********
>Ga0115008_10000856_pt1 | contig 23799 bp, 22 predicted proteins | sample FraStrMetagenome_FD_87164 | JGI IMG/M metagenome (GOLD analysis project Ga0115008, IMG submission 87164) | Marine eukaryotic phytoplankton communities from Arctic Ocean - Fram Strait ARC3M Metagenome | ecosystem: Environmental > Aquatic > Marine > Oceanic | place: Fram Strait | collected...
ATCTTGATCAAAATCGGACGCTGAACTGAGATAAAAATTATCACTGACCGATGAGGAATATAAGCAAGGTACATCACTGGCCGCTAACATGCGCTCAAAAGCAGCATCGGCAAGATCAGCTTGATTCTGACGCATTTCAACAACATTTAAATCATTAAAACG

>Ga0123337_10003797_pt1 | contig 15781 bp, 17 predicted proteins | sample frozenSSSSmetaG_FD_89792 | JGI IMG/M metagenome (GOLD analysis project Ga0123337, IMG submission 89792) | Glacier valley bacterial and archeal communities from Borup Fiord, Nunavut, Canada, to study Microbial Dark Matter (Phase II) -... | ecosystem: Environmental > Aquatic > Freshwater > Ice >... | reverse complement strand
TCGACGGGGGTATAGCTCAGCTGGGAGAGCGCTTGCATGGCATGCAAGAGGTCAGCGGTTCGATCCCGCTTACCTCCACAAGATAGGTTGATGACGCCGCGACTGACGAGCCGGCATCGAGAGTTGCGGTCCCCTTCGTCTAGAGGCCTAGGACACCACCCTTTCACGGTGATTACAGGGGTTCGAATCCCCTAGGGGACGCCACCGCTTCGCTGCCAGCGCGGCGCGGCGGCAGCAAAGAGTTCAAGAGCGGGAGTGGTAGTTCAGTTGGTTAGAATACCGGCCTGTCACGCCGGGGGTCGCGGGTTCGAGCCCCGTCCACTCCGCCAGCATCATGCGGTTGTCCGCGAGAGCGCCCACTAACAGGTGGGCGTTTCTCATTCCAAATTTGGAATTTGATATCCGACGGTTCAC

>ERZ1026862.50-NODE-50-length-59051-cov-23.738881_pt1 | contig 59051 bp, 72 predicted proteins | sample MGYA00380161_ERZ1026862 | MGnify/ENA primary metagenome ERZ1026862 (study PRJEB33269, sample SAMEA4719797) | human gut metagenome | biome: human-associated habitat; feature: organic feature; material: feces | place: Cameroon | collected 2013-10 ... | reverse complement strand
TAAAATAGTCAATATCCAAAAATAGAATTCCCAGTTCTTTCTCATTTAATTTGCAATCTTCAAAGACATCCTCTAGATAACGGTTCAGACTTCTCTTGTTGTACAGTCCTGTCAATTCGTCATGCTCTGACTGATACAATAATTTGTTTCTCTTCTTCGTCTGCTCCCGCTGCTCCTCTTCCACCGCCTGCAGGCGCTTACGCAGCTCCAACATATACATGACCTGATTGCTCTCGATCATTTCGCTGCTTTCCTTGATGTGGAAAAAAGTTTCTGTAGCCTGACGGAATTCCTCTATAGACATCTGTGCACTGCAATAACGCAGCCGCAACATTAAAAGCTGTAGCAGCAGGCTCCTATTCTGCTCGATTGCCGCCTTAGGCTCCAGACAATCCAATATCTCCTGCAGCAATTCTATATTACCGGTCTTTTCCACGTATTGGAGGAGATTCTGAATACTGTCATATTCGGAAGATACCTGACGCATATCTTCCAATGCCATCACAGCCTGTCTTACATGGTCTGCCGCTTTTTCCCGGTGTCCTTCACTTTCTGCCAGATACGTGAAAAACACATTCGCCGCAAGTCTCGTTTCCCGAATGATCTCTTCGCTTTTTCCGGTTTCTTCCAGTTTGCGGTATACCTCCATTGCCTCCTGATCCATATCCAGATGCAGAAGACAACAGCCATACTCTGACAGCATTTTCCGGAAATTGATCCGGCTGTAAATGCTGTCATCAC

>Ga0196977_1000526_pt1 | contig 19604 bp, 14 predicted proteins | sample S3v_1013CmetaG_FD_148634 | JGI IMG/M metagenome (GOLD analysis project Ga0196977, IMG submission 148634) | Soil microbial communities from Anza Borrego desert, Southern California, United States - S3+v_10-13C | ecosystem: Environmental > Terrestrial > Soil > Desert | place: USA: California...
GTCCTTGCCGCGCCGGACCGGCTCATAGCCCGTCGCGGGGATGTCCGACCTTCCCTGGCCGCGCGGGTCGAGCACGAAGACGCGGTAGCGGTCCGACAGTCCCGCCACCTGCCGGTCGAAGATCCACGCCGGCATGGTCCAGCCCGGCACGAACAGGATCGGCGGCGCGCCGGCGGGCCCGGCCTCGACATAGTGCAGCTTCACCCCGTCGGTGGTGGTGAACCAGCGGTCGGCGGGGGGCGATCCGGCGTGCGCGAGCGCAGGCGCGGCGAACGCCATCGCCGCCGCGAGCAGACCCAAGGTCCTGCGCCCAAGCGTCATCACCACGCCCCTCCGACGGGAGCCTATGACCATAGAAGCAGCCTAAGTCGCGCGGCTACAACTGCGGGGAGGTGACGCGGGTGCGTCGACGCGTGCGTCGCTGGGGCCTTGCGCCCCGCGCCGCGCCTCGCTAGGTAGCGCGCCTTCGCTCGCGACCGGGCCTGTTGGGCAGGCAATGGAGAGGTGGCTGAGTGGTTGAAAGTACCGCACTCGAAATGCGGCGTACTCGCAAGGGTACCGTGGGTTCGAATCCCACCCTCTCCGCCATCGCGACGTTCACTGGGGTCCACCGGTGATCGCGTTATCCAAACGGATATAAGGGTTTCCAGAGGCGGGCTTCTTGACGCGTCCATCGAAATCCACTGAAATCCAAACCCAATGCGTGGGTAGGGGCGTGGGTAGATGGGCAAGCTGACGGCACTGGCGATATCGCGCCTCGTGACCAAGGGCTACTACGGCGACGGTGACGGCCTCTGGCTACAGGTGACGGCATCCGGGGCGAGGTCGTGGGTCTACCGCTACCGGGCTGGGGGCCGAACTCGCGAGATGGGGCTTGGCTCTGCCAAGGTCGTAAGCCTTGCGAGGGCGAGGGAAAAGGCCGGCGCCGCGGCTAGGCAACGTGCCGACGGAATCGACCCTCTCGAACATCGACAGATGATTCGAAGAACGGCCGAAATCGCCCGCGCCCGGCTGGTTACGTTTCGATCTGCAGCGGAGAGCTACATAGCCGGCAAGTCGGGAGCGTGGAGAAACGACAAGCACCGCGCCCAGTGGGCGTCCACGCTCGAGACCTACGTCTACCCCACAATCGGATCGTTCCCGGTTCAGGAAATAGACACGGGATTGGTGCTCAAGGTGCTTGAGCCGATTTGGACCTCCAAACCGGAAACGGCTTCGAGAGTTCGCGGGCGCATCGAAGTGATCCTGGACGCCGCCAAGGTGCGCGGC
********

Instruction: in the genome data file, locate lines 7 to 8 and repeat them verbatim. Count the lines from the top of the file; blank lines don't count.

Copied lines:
>Ga0196977_1000526_pt1 | contig 19604 bp, 14 predicted proteins | sample S3v_1013CmetaG_FD_148634 | JGI IMG/M metagenome (GOLD analysis project Ga0196977, IMG submission 148634) | Soil microbial communities from Anza Borrego desert, Southern California, United States - S3+v_10-13C | ecosystem: Environmental > Terrestrial > Soil > Desert | place: USA: California...
GTCCTTGCCGCGCCGGACCGGCTCATAGCCCGTCGCGGGGATGTCCGACCTTCCCTGGCCGCGCGGGTCGAGCACGAAGACGCGGTAGCGGTCCGACAGTCCCGCCACCTGCCGGTCGAAGATCCACGCCGGCATGGTCCAGCCCGGCACGAACAGGATCGGCGGCGCGCCGGCGGGCCCGGCCTCGACATAGTGCAGCTTCACCCCGTCGGTGGTGGTGAACCAGCGGTCGGCGGGGGGCGATCCGGCGTGCGCGAGCGCAGGCGCGGCGAACGCCATCGCCGCCGCGAGCAGACCCAAGGTCCTGCGCCCAAGCGTCATCACCACGCCCCTCCGACGGGAGCCTATGACCATAGAAGCAGCCTAAGTCGCGCGGCTACAACTGCGGGGAGGTGACGCGGGTGCGTCGACGCGTGCGTCGCTGGGGCCTTGCGCCCCGCGCCGCGCCTCGCTAGGTAGCGCGCCTTCGCTCGCGACCGGGCCTGTTGGGCAGGCAATGGAGAGGTGGCTGAGTGGTTGAAAGTACCGCACTCGAAATGCGGCGTACTCGCAAGGGTACCGTGGGTTCGAATCCCACCCTCTCCGCCATCGCGACGTTCACTGGGGTCCACCGGTGATCGCGTTATCCAAACGGATATAAGGGTTTCCAGAGGCGGGCTTCTTGACGCGTCCATCGAAATCCACTGAAATCCAAACCCAATGCGTGGGTAGGGGCGTGGGTAGATGGGCAAGCTGACGGCACTGGCGATATCGCGCCTCGTGACCAAGGGCTACTACGGCGACGGTGACGGCCTCTGGCTACAGGTGACGGCATCCGGGGCGAGGTCGTGGGTCTACCGCTACCGGGCTGGGGGCCGAACTCGCGAGATGGGGCTTGGCTCTGCCAAGGTCGTAAGCCTTGCGAGGGCGAGGGAAAAGGCCGGCGCCGCGGCTAGGCAACGTGCCGACGGAATCGACCCTCTCGAACATCGACAGATGATTCGAAGAACGGCCGAAATCGCCCGCGCCCGGCTGGTTACGTTTCGATCTGCAGCGGAGAGCTACATAGCCGGCAAGTCGGGAGCGTGGAGAAACGACAAGCACCGCGCCCAGTGGGCGTCCACGCTCGAGACCTACGTCTACCCCACAATCGGATCGTTCCCGGTTCAGGAAATAGACACGGGATTGGTGCTCAAGGTGCTTGAGCCGATTTGGACCTCCAAACCGGAAACGGCTTCGAGAGTTCGCGGGCGCATCGAAGTGATCCTGGACGCCGCCAAGGTGCGCGGC